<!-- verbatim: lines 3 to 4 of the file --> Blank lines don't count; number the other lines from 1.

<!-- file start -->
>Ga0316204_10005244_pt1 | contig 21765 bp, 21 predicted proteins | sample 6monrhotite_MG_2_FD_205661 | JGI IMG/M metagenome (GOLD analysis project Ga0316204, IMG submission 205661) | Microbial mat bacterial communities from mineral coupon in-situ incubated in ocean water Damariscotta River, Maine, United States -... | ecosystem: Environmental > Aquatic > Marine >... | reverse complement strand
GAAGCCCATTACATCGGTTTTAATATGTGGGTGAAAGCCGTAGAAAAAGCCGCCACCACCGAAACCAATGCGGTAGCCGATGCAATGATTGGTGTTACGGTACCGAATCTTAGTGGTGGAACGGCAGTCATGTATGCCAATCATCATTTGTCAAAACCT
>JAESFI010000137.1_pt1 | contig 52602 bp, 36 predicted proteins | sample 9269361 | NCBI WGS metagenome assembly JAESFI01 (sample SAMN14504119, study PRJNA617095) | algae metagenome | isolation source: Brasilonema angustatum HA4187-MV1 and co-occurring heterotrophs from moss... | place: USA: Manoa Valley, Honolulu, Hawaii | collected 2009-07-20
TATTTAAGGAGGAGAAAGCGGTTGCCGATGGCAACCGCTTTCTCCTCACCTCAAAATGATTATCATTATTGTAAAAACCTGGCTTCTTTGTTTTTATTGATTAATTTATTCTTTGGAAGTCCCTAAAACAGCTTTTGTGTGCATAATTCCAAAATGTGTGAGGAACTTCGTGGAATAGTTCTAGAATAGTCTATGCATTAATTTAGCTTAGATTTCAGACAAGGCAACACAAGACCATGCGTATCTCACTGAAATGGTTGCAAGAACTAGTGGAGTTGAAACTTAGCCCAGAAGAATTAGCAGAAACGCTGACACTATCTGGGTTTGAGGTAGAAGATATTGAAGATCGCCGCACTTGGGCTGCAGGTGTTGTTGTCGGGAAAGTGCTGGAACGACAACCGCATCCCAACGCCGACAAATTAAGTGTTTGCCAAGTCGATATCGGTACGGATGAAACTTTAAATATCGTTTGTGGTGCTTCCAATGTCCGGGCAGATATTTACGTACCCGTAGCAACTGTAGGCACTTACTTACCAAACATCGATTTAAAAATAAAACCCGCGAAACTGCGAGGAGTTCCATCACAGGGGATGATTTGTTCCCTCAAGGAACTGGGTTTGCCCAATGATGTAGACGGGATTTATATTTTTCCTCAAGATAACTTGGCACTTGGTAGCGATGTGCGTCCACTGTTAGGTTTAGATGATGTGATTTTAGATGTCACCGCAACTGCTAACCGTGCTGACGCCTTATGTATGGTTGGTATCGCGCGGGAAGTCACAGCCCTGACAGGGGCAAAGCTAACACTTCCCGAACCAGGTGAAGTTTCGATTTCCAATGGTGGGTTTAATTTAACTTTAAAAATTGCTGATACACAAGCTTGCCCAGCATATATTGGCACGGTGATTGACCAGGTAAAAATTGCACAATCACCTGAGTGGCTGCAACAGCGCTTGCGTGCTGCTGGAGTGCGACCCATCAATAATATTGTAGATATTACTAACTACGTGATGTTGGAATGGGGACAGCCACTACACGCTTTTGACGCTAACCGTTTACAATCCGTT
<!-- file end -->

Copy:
>JAESFI010000137.1_pt1 | contig 52602 bp, 36 predicted proteins | sample 9269361 | NCBI WGS metagenome assembly JAESFI01 (sample SAMN14504119, study PRJNA617095) | algae metagenome | isolation source: Brasilonema angustatum HA4187-MV1 and co-occurring heterotrophs from moss... | place: USA: Manoa Valley, Honolulu, Hawaii | collected 2009-07-20
TATTTAAGGAGGAGAAAGCGGTTGCCGATGGCAACCGCTTTCTCCTCACCTCAAAATGATTATCATTATTGTAAAAACCTGGCTTCTTTGTTTTTATTGATTAATTTATTCTTTGGAAGTCCCTAAAACAGCTTTTGTGTGCATAATTCCAAAATGTGTGAGGAACTTCGTGGAATAGTTCTAGAATAGTCTATGCATTAATTTAGCTTAGATTTCAGACAAGGCAACACAAGACCATGCGTATCTCACTGAAATGGTTGCAAGAACTAGTGGAGTTGAAACTTAGCCCAGAAGAATTAGCAGAAACGCTGACACTATCTGGGTTTGAGGTAGAAGATATTGAAGATCGCCGCACTTGGGCTGCAGGTGTTGTTGTCGGGAAAGTGCTGGAACGACAACCGCATCCCAACGCCGACAAATTAAGTGTTTGCCAAGTCGATATCGGTACGGATGAAACTTTAAATATCGTTTGTGGTGCTTCCAATGTCCGGGCAGATATTTACGTACCCGTAGCAACTGTAGGCACTTACTTACCAAACATCGATTTAAAAATAAAACCCGCGAAACTGCGAGGAGTTCCATCACAGGGGATGATTTGTTCCCTCAAGGAACTGGGTTTGCCCAATGATGTAGACGGGATTTATATTTTTCCTCAAGATAACTTGGCACTTGGTAGCGATGTGCGTCCACTGTTAGGTTTAGATGATGTGATTTTAGATGTCACCGCAACTGCTAACCGTGCTGACGCCTTATGTATGGTTGGTATCGCGCGGGAAGTCACAGCCCTGACAGGGGCAAAGCTAACACTTCCCGAACCAGGTGAAGTTTCGATTTCCAATGGTGGGTTTAATTTAACTTTAAAAATTGCTGATACACAAGCTTGCCCAGCATATATTGGCACGGTGATTGACCAGGTAAAAATTGCACAATCACCTGAGTGGCTGCAACAGCGCTTGCGTGCTGCTGGAGTGCGACCCATCAATAATATTGTAGATATTACTAACTACGTGATGTTGGAATGGGGACAGCCACTACACGCTTTTGACGCTAACCGTTTACAATCCGTT